There are two main categories of digital audio file: PCM (Pulse Code Modulation) such as AIFF (Audio Interchange File Format) or WAV (Waveform Audio File Format), and Data Compressed, such as MP3 or FLAC.
With PCM, audio is represented as the raw numbers that the AD converter presents to a recording system, or the numbers the DAW created in its virtual mixer. No further processing is introduced, no further modification to the audio date is made – making these file types ideal for exporting a mix at the highest quality you can.
Data-compressed formats, such as MP3s, reduce the amount of data in the file, making them easy to email or share over devices. This is achieved by either encoding it in a more efficient manner than PCM but retaining the exact amount of detail (known as ‘lossless’), or by throwing away data that the system believes we won't miss (known as ‘lossy’).
Lossless formats such as FLAC and Apple Lossless do not degrade data. They decode to the same stream of numbers as the original PCM data, in much the same way that ‘zipping’ and ‘unzipping’ data gives you an identical file. The amount of data reduction in these formats is relatively small, up to about 50%.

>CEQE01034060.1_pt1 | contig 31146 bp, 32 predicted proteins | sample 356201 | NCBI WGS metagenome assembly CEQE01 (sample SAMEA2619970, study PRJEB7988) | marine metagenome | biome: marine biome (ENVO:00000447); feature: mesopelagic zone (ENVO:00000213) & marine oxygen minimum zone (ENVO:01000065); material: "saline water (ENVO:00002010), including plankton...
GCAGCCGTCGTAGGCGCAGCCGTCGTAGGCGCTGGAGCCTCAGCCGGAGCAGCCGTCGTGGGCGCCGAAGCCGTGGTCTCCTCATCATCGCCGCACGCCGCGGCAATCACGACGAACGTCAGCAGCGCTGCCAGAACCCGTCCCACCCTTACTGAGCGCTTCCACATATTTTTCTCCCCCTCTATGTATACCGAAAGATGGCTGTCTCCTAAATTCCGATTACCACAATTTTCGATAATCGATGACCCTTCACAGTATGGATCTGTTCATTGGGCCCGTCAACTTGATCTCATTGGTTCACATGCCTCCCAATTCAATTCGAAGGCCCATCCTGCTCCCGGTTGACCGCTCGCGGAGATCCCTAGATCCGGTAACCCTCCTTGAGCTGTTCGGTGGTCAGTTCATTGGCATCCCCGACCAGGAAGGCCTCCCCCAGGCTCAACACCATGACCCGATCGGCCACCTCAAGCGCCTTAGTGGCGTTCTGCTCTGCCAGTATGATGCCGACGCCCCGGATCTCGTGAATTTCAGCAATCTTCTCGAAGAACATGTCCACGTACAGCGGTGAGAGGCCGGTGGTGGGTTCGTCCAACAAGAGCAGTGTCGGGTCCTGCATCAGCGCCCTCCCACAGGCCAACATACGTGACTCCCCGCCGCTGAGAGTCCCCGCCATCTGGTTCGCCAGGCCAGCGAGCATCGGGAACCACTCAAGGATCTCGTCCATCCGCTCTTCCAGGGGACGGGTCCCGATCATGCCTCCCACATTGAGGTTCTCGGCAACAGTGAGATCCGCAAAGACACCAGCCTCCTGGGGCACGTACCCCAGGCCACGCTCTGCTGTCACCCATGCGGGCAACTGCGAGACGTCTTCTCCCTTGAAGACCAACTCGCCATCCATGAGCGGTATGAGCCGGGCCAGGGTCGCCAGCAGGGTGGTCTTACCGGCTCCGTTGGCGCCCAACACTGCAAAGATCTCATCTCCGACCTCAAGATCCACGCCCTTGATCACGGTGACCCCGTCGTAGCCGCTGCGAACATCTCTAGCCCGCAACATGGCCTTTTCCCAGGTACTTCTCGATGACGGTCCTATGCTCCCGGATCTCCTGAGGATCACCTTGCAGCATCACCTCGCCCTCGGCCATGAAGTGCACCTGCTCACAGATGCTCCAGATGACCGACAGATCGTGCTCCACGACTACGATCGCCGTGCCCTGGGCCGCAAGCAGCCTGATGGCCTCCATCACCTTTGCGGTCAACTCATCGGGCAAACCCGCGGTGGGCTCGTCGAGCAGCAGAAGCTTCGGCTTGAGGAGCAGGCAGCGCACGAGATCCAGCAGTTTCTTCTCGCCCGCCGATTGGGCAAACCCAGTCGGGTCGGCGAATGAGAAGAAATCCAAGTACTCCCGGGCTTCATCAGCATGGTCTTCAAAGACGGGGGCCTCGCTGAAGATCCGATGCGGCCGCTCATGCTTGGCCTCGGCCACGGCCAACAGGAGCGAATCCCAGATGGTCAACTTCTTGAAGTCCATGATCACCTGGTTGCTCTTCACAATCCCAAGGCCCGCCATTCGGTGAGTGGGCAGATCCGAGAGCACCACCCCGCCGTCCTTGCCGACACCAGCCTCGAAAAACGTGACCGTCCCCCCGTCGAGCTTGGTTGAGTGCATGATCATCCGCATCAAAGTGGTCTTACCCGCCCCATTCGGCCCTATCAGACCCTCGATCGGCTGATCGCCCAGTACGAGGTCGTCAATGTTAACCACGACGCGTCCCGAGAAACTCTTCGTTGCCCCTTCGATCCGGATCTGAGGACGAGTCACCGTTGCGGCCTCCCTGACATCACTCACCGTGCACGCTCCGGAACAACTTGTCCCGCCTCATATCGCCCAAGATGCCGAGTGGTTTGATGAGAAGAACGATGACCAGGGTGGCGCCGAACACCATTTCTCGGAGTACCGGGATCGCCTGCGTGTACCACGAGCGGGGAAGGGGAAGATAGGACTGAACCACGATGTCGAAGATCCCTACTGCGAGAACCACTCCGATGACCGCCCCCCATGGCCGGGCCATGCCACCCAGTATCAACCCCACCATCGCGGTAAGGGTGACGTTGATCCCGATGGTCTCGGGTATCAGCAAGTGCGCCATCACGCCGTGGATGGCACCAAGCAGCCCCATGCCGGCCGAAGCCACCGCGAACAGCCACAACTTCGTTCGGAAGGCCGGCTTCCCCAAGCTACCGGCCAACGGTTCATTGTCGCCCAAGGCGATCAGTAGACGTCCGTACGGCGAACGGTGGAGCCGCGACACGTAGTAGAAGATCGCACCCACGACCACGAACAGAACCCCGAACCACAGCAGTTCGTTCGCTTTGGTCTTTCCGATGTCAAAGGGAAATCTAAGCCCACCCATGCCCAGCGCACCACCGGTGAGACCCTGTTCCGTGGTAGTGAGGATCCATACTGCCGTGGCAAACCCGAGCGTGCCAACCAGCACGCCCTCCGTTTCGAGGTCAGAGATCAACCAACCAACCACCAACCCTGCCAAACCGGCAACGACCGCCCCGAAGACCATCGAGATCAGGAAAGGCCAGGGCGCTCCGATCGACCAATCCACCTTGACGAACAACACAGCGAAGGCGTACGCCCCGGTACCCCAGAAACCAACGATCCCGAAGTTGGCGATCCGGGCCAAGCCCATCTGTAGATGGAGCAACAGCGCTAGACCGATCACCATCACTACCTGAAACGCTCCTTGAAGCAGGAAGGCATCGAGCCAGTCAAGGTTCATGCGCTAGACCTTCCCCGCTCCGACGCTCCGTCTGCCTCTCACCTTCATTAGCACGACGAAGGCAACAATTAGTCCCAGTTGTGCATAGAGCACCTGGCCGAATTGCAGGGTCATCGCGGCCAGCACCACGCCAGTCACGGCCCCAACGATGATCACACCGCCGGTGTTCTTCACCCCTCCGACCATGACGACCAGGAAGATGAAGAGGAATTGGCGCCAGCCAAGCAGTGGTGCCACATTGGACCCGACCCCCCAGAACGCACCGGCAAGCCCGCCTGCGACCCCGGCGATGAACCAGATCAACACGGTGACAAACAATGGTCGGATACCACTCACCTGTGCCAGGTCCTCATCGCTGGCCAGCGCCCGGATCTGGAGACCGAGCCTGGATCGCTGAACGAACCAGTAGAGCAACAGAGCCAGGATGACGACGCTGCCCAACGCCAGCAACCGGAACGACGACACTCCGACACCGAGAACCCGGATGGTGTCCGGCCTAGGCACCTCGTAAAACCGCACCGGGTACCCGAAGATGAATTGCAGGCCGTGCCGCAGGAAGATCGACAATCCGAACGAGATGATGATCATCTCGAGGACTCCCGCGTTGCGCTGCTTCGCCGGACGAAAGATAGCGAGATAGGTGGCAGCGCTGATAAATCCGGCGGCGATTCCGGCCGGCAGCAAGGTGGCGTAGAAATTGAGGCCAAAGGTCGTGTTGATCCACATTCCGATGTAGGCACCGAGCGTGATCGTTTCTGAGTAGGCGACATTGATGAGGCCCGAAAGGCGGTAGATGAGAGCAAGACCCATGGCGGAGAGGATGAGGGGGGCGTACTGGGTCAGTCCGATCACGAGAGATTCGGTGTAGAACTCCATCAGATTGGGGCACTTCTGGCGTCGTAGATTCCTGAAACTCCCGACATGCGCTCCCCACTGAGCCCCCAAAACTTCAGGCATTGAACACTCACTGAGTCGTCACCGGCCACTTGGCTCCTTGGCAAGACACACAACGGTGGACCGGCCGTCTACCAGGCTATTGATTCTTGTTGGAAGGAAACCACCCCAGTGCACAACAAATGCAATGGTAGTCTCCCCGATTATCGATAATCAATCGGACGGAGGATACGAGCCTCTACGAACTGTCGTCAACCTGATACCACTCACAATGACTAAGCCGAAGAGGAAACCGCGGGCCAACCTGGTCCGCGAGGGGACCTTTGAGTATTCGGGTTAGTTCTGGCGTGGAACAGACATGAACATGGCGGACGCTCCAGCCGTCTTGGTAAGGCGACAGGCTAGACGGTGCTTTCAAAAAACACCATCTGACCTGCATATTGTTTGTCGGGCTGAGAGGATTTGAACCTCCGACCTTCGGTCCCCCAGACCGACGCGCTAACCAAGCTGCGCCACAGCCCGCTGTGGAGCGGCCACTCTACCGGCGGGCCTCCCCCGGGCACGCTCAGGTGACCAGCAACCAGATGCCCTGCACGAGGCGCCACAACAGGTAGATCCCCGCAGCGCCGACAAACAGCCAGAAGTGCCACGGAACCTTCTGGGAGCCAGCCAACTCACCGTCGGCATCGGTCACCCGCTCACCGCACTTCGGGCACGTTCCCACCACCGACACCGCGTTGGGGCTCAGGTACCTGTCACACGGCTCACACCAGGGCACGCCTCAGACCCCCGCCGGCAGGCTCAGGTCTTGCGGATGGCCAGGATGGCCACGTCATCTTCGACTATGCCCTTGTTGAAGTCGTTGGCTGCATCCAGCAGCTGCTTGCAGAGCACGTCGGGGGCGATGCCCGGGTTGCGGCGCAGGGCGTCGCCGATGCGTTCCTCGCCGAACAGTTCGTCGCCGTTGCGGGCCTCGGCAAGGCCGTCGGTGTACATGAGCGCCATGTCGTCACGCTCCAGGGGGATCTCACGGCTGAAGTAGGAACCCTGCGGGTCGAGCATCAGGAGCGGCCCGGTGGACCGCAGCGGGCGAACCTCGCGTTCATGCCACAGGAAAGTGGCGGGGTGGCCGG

Best practice is to retain precious recordings in PCM or lossless format, and to only use compressed formats when sharing music. Should you need to produce a higher quality file later, you can always return to your source material safe in the knowledge that all the detail is still there.